Church turmoil: U.S. supports, Nigeria hates same-sex vows

Justin Welby, the archbishop of Canterbury. (Photo courtesy of The Guardian)
Archbishop of Canterbury Justin Welby. (Photo courtesy of The Guardian)

The anti-gay Church of Nigeria has distanced itself from a Nigerian archbishop because he opposes a Nigerian law that provides a 14-year prison sentence for anyone entering into a same-sex marriage.

In response, Nigerian activist Davis Mac-Iyalla called on the head of the Anglican Communion, Archbishop Justin Welby, to protest the Nigerian church’s support for the repressive law.

Instead, Welby today had cautioned the U.S.-based Episcopal Church against widening its definition of marriage to include same-sex couples.

The church currently allows same-sex weddings on a trial basis.  The church’s House of Bishops yesterday passed a resolution to remove references to marriage as between a man and a woman.  Days after the U.S. Supreme Court approved same-sex marriages nationwide, the bishops are currently meeting in Salt Lake City as half of the church’s bicameral legislature, along with House of Deputies, which consists of priests and lay people.

Archbishop Josiah Idowu-Fearon (center) with Archbishop of Canterbury Justin Welby (left) and Bishop James Tengatenga, chair of the Anglican Consultative Council. (Photo courtesy of ACNS via Episcopal News Service)
Archbishop Josiah Idowu-Fearon (center) with Archbishop of Canterbury Justin Welby (left) and Bishop James Tengatenga, chair of the Anglican Consultative Council. (Photo courtesy of ACNS via Episcopal News Service)

The Episcopal Church is one of the more progressive churches in the Anglican Communion, a loose affiliation that includes the conservative Church of Nigeria and Church of Uganda, along with the original Church of England, and other progressive churches such as those in Canada and New Zealand.

Archbishop Josiah Idowu-Fearon of the Anglican Diocese of Kaduna, Nigeria,  in April took a high-ranking position in the Anglican Communion.

At the time, he stated:

“I have never supported the law in Nigeria that criminalizes the gay community and I will never support it. The church is called to love and protect everyone without discrimination, ‘love the person but hate the sin’ whatever the sin may be, corruption, sexual sins of all kinds, misuse of power or anything else.”

The law prohibits same-sex marriages, denies the right of association and advocacy to gay Nigerians, and provides for 10 years in prison for “public show of same-sex amorous relationship.”

In response to the appointment of Idowu-Fearon, the Church of Nigeria stated:

“[The statement] clearly indicates that he is not in accord with the theological and doctrinal posture of the Church of Nigeria. His acceptance of the post of ACC General Secretary neither received the approval of the Church of Nigeria, nor does it in any way affect the Church of Nigeria’s theological posture on the issues of homosexuality and gay movement. Thus, the Most Rev’d Josiah Idowu-Fearon represents himself at the ACC, and not the Church of Nigeria.”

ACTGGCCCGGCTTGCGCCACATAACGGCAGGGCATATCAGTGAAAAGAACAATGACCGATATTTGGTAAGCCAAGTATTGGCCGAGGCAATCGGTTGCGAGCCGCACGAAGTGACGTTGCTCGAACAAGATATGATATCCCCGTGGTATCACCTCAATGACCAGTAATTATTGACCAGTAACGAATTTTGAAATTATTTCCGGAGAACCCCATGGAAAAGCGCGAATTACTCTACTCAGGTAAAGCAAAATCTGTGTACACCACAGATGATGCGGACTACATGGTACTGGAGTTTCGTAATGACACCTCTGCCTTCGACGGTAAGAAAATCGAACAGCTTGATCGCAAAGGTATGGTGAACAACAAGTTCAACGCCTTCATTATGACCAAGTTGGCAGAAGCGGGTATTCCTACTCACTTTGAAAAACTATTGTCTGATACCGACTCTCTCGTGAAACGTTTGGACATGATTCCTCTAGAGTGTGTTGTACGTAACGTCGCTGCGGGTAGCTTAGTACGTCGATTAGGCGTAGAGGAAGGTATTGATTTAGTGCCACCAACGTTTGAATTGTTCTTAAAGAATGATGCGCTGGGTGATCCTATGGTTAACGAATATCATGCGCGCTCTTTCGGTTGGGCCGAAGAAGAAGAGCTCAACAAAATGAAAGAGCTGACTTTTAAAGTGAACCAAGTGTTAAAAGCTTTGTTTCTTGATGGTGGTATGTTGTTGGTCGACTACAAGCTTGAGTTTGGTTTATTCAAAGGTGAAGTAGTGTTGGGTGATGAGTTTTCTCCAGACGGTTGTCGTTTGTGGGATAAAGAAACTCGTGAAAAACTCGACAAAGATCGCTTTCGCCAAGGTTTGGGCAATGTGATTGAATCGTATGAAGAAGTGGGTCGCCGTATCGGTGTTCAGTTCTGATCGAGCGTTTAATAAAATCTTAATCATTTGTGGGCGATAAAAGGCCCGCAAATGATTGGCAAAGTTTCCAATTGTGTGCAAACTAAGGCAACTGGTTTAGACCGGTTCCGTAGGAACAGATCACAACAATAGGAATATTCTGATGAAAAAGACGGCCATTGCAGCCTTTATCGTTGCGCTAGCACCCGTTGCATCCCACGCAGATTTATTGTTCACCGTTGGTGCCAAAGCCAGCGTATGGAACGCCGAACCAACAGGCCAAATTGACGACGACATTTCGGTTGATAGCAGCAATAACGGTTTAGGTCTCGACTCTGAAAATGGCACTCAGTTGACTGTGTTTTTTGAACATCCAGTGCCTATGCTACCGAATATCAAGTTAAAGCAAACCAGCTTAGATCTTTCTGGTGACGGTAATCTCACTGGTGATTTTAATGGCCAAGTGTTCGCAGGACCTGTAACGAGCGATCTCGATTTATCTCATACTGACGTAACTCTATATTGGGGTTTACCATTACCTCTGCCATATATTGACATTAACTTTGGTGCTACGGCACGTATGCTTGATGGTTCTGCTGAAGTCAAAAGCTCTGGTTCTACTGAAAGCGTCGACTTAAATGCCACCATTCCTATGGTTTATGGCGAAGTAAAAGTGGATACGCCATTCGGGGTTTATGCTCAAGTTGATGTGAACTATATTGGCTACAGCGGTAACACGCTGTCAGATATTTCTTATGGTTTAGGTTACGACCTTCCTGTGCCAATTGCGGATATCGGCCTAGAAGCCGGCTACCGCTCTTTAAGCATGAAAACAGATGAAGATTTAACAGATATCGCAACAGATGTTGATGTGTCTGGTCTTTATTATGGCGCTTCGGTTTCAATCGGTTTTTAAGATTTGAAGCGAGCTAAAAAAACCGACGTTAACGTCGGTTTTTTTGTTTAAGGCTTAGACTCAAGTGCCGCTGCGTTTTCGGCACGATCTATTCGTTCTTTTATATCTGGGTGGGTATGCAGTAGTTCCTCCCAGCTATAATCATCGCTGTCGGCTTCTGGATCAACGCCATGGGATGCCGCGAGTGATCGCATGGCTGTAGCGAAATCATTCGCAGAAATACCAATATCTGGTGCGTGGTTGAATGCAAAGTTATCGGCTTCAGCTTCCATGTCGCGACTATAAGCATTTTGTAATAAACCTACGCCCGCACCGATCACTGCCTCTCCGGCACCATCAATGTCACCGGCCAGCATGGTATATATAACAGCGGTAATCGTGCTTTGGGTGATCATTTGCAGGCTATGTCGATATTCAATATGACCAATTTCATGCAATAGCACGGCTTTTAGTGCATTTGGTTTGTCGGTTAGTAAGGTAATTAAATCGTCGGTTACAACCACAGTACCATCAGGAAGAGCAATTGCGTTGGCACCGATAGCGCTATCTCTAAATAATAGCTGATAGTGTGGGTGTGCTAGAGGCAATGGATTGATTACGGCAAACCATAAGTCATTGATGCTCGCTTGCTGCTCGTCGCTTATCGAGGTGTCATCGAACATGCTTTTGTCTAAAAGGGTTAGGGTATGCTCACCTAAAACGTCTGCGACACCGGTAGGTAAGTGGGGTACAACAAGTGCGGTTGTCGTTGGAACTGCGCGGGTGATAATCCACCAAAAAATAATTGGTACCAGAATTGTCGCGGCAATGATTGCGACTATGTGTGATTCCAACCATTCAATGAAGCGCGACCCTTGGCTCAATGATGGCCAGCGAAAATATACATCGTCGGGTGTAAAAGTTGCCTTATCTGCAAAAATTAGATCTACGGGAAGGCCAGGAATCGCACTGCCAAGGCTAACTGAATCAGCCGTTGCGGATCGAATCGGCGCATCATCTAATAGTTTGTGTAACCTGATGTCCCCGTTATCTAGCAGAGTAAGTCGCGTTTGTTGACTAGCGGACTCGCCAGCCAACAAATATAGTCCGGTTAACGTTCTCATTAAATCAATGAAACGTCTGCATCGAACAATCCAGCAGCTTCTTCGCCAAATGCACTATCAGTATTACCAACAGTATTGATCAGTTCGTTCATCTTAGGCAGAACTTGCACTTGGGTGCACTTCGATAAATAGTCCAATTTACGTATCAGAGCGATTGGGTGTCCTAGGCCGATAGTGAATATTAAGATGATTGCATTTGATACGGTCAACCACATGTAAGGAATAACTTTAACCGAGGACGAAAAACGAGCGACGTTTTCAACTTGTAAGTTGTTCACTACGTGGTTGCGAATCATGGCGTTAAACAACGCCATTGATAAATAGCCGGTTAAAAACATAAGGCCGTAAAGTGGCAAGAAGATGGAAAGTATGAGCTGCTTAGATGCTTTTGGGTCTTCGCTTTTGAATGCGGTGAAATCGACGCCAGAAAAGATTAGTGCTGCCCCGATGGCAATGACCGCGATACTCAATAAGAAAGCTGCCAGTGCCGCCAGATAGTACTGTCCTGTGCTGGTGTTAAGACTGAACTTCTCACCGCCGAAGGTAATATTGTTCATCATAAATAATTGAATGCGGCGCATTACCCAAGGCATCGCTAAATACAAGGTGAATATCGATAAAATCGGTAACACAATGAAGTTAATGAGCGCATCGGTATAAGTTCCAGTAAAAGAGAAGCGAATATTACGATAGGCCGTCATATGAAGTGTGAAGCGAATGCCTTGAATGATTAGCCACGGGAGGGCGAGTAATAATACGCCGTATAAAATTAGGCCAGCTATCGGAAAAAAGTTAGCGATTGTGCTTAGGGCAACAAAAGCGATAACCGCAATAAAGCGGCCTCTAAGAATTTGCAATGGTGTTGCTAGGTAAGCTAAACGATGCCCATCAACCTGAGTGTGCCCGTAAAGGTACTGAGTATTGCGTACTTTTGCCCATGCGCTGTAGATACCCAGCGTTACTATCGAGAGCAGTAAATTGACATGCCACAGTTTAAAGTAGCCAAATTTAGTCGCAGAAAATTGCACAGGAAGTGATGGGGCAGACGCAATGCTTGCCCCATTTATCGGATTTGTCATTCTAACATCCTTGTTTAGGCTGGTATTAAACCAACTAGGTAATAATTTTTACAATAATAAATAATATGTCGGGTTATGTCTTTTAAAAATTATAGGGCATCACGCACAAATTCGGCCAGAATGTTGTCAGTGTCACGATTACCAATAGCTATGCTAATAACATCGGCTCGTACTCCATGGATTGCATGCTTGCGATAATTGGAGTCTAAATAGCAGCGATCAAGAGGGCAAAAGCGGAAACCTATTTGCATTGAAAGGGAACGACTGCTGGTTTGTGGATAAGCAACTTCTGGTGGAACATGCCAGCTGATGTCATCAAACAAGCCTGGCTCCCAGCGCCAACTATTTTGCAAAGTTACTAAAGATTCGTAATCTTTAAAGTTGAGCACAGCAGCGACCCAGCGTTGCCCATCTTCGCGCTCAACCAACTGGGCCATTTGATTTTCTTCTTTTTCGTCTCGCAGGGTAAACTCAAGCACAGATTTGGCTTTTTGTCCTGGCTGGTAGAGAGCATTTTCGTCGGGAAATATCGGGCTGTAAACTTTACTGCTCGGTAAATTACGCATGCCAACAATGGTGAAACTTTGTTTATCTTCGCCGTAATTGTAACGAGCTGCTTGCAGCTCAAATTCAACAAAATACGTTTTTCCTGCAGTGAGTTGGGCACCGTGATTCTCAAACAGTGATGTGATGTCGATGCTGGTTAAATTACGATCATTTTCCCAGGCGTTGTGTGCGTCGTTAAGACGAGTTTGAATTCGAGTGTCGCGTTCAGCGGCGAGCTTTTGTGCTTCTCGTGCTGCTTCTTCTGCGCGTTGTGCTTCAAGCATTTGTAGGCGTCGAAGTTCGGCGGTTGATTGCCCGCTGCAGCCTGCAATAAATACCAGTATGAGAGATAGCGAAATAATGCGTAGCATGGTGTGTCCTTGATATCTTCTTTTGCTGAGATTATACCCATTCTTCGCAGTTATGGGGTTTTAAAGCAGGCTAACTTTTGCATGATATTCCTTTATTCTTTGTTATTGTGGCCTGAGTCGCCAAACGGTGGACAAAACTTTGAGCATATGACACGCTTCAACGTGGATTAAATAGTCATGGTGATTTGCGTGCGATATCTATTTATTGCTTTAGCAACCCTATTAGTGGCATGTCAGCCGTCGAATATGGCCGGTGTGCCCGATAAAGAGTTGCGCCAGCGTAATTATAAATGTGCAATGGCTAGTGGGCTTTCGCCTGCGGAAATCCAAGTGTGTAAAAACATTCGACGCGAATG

Mac-Iyalla wrote to Welby today:

Davis Mac-Iyalla (Photo courtesy of LGBT Asylum News)
Davis Mac-Iyalla (Photo courtesy of LGBT Asylum News)

“Time has come for the Archbishop of Canterbury to start expressing deep concerns over the Church of Nigeria support for persecutions and violence of LGBT people. How can Canterbury continue to comfortably befriend Nigeria after their public show of supporting anti gay laws?

“Same-sex marriage in the church and society of all America is the hope for Nigeria LGBT’s. We thank the Bishops of the Episcopal Church for their bold steps in opening the definition of marriage to accommodate all the faithful.”

Welby posted this statement on his website today:

“The Archbishop of Canterbury today expressed deep concern about the stress for the Anglican Communion following the US Episcopal Church’s House of Bishops’ resolution to change the definition of marriage in the canons so that any reference to marriage as between a man and a woman is removed.

“While recognising the prerogative of The Episcopal Church to address issues appropriate to its own context, Archbishop Justin Welby said that its decision will cause distress for some and have ramifications for the Anglican Communion as a whole, as well as for its ecumenical and interfaith relationships.

“At a time of such suffering around the world, he stated that this was a moment for the church to be looking outwards. We continue to mourn with all those who are grieving loved ones and caring for the injured from the terrorist attacks in Sousse, Kuwait and Lyons, and from the racist attacks in Charleston.

“He urges prayer for the life of the Anglican Communion; for a space for the strengthening of the interdependent relationships between provinces, so that in the face of diversity and disagreement, Anglicans may be a force for peace and seek to respond to the Lord Jesus’ prayer that “they may be one so that the world may believe” (John 17: 21).”

Written by Colin Stewart

Colin Stewart is a 45-year journalism veteran living in Southern California. After his retirement from paid newspaper work in 2011, he launched Erasing 76 Crimes and helped with the Spirit of 76 campaign that assembled a multi-national team of 26 LGBTI rights activists to advocate for change during the International AIDS Conference in Washington, D.C., in July 2012. He is the president of the St. Paul’s Foundation for International Reconciliation, which supports LGBTQ+ rights advocacy journalism, including the Erasing 76 Crimes news site and the African Human Rights Media Network. Contact him via Twitter @76crimes or by email at info@76crimes.com. Mailing address: 21 Marseille, Laguna Niguel CA 92677 USA.

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